Live oaks for forest planting?

LittleDingus

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I prefer to grow from seed when I can: it's about the journey, not the destination :) As a result, I now have about 15 quercus suber and 10ish virginiana that I "don't need".

Options I'm considering for their future include trying to sell/trade them. Or maybe to make a couple forest plantings. Has anyone done, seen decent forest plantings with any of the live oaks? My fear is that the craggy branches typical of oak would be lost under the foliage in all seasons. Is there any interest in a live oak group planting that isn't there in a single, larger tree?

Both these species tend to form looser forests. I'm thinking if I did try it it might be more of group plantings (3-5 trees) rather than a more crowded planting. Close view rather than far view?

I haven't seen too many live oak forests on the googles...and none in person.

Thoughts?
 

Forsoothe!

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I started a Laurel Oak forest/group years ago and abandoned it for just one tree because they responded to pruning by suckering. That made it difficult to maintain space between individuals which is important in a group.
 

LittleDingus

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I started a Laurel Oak forest/group years ago and abandoned it for just one tree because they responded to pruning by suckering. That made it difficult to maintain space between individuals which is important in a group.

Good point! Virginiana can do that. I've got one that has 5 or 6 suckers now. Far enough from the base that it could almost be a forest on its own!

My subor have never suckered but I only have a few years experience with the species.
 

penumbra

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Any trees can be used in a forest planting. It just depends on how much time you want to put into them, and as Leo says, handling them for winter is an issue. But certainly it can be done. You have nothing to lose since you have trees you don't need. Personally, I would jump all over it.
 

Forsoothe!

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All my forests have been started with small/young trees. The roots get layered/grafted before they get looking good, and are problematic to change anything more than an occasional outside tree. By ten years, they become one unit.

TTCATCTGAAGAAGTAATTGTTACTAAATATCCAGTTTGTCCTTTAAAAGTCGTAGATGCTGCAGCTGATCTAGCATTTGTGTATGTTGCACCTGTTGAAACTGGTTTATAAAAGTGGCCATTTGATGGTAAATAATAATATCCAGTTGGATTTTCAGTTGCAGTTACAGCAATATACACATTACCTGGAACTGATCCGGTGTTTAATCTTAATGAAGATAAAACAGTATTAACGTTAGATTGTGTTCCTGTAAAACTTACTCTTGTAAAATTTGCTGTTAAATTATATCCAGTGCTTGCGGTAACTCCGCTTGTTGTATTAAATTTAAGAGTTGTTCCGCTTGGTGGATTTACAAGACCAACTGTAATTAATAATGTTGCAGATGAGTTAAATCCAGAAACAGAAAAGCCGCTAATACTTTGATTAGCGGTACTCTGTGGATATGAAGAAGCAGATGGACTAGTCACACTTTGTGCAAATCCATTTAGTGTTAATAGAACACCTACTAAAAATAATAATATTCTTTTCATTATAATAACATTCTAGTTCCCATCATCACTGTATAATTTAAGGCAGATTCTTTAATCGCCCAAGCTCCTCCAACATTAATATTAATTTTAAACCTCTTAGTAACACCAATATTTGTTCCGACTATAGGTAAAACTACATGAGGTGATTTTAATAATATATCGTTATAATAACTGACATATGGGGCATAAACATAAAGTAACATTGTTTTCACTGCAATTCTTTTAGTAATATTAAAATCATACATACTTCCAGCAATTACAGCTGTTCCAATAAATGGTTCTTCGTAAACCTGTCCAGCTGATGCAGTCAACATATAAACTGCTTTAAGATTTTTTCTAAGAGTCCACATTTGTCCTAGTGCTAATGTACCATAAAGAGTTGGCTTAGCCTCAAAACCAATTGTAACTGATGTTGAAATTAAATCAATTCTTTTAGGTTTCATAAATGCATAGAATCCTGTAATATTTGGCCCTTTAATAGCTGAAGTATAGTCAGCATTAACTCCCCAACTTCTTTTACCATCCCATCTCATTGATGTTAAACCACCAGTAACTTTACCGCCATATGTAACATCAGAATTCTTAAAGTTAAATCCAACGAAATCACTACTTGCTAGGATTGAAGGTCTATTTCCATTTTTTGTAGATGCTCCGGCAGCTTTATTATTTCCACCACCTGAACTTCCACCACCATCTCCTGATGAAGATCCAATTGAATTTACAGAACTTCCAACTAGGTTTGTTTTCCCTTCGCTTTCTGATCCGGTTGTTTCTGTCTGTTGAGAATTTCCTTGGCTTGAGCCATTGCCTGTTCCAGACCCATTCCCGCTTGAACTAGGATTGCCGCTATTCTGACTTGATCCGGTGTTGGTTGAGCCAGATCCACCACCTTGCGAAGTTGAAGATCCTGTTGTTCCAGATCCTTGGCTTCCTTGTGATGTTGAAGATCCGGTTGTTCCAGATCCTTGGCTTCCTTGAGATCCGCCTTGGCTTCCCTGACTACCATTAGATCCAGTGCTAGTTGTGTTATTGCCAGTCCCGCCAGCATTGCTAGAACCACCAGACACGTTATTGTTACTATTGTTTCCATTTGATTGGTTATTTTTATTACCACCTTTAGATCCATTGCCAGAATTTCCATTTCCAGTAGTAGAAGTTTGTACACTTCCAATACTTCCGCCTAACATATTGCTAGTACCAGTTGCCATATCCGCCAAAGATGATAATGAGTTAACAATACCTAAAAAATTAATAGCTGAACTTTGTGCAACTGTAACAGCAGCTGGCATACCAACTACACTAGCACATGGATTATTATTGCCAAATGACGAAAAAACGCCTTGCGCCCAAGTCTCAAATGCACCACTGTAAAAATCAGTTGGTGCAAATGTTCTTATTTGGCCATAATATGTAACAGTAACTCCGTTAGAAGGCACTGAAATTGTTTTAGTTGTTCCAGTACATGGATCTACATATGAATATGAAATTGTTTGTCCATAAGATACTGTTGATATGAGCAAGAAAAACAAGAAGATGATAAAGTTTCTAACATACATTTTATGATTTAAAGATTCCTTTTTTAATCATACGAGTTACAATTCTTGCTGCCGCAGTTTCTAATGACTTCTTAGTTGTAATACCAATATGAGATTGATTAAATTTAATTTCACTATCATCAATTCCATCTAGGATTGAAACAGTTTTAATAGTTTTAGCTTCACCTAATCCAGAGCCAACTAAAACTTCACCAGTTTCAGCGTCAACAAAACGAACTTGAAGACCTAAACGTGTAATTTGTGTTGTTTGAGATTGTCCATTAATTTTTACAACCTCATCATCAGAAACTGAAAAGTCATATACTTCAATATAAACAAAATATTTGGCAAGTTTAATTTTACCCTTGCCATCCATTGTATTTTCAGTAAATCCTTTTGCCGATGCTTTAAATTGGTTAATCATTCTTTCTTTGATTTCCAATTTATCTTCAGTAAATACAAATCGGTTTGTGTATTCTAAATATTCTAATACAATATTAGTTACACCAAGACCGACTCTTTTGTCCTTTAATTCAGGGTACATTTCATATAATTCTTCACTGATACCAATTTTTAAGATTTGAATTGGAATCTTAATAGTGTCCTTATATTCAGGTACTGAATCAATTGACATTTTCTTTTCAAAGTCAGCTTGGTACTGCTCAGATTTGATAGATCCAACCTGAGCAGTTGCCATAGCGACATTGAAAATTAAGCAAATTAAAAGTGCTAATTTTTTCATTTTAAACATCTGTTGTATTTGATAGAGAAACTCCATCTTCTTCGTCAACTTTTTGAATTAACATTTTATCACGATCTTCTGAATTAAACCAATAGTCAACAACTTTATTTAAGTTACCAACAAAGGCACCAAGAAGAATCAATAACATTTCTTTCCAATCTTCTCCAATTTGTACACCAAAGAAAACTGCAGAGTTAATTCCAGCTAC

LittleDingus

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In Kansas City, you will need to winter these indoors, or in an greenhouse. Forests tend to be large. This may become cumbersome.

No larger than the space they currently take. Maybe less actually.

The subor were germinated in fall of 2018 and kept warm enough that I got 2 flushes of growth over the winter before moving them outside in the spring of 2019. The virginiana were germinated in the spring 2019 and moved directly outside for the season. This past winter, I had half of each species in my garage and the rest in my basement to experiment. I'll qualify that statement with this one: my basement gets more sun than most peoples entire house! It's a tall (12') walk out basement with a wall of 8' windows. I expected to loose one set or the other or both! I lost 1 subor. Just up and died for some reason. That's why I now have this problem!

Surprisingly, I had one subor I left outside all winter because it was a runt and I thought I'd just give up on it. It lives!!! It's still a runt, but grew a 2' leader this year. Still no branches to speak of though. It will probably stay outside this winter too. Eventually It will die, I'm sure.

Here is a representative sampling of the trees today. Left is 4 subor in a 5 gallon grow bag, right is 3 virginiana in a 5 gallon grow bag. Tallest virginiana is about 3' tall.

20200830_192843.jpg

I have a few "champion" trees that I'm focusing more on of each species but I also have several other grow bags of trees virtually identical to these.
 

LittleDingus